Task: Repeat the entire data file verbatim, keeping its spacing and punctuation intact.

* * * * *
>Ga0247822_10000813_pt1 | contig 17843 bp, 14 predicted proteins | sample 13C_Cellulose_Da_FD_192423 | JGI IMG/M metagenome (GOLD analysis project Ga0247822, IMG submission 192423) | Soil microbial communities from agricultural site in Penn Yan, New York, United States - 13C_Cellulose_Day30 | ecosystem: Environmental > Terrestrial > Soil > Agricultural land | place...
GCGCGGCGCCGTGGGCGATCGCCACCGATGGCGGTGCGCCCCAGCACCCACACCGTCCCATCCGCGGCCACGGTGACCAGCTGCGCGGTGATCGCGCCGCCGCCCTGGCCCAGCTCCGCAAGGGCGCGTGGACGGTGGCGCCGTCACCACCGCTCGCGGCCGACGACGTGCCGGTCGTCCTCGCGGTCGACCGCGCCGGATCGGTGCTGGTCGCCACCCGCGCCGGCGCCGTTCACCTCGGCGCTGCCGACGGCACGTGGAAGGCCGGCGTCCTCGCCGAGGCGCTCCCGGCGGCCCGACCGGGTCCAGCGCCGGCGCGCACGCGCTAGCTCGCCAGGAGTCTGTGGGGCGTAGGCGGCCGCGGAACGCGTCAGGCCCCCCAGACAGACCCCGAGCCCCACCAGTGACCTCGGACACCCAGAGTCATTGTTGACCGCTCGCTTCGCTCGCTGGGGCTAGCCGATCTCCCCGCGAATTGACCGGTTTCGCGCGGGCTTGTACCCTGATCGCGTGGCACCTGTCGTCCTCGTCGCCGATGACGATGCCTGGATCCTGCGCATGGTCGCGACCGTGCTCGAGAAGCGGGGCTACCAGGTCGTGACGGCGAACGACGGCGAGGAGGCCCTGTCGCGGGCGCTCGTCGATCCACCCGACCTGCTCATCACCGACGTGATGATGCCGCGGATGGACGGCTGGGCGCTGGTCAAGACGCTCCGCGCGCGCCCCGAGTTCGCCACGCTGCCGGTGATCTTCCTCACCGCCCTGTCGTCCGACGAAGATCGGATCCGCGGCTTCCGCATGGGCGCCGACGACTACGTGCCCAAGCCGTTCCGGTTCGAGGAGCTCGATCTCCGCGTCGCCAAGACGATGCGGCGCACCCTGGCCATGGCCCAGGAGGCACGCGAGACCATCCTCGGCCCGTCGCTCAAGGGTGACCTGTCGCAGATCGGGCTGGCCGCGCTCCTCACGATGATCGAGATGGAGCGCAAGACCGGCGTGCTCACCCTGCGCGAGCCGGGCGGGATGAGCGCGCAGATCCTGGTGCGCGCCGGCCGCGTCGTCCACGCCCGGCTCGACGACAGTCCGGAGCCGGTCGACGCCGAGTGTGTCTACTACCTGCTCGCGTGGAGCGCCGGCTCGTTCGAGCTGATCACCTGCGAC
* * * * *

>Ga0247822_10000813_pt1 | contig 17843 bp, 14 predicted proteins | sample 13C_Cellulose_Da_FD_192423 | JGI IMG/M metagenome (GOLD analysis project Ga0247822, IMG submission 192423) | Soil microbial communities from agricultural site in Penn Yan, New York, United States - 13C_Cellulose_Day30 | ecosystem: Environmental > Terrestrial > Soil > Agricultural land | place...
GCGCGGCGCCGTGGGCGATCGCCACCGATGGCGGTGCGCCCCAGCACCCACACCGTCCCATCCGCGGCCACGGTGACCAGCTGCGCGGTGATCGCGCCGCCGCCCTGGCCCAGCTCCGCAAGGGCGCGTGGACGGTGGCGCCGTCACCACCGCTCGCGGCCGACGACGTGCCGGTCGTCCTCGCGGTCGACCGCGCCGGATCGGTGCTGGTCGCCACCCGCGCCGGCGCCGTTCACCTCGGCGCTGCCGACGGCACGTGGAAGGCCGGCGTCCTCGCCGAGGCGCTCCCGGCGGCCCGACCGGGTCCAGCGCCGGCGCGCACGCGCTAGCTCGCCAGGAGTCTGTGGGGCGTAGGCGGCCGCGGAACGCGTCAGGCCCCCCAGACAGACCCCGAGCCCCACCAGTGACCTCGGACACCCAGAGTCATTGTTGACCGCTCGCTTCGCTCGCTGGGGCTAGCCGATCTCCCCGCGAATTGACCGGTTTCGCGCGGGCTTGTACCCTGATCGCGTGGCACCTGTCGTCCTCGTCGCCGATGACGATGCCTGGATCCTGCGCATGGTCGCGACCGTGCTCGAGAAGCGGGGCTACCAGGTCGTGACGGCGAACGACGGCGAGGAGGCCCTGTCGCGGGCGCTCGTCGATCCACCCGACCTGCTCATCACCGACGTGATGATGCCGCGGATGGACGGCTGGGCGCTGGTCAAGACGCTCCGCGCGCGCCCCGAGTTCGCCACGCTGCCGGTGATCTTCCTCACCGCCCTGTCGTCCGACGAAGATCGGATCCGCGGCTTCCGCATGGGCGCCGACGACTACGTGCCCAAGCCGTTCCGGTTCGAGGAGCTCGATCTCCGCGTCGCCAAGACGATGCGGCGCACCCTGGCCATGGCCCAGGAGGCACGCGAGACCATCCTCGGCCCGTCGCTCAAGGGTGACCTGTCGCAGATCGGGCTGGCCGCGCTCCTCACGATGATCGAGATGGAGCGCAAGACCGGCGTGCTCACCCTGCGCGAGCCGGGCGGGATGAGCGCGCAGATCCTGGTGCGCGCCGGCCGCGTCGTCCACGCCCGGCTCGACGACAGTCCGGAGCCGGTCGACGCCGAGTGTGTCTACTACCTGCTCGCGTGGAGCGCCGGCTCGTTCGAGCTGATCACCTGCGAC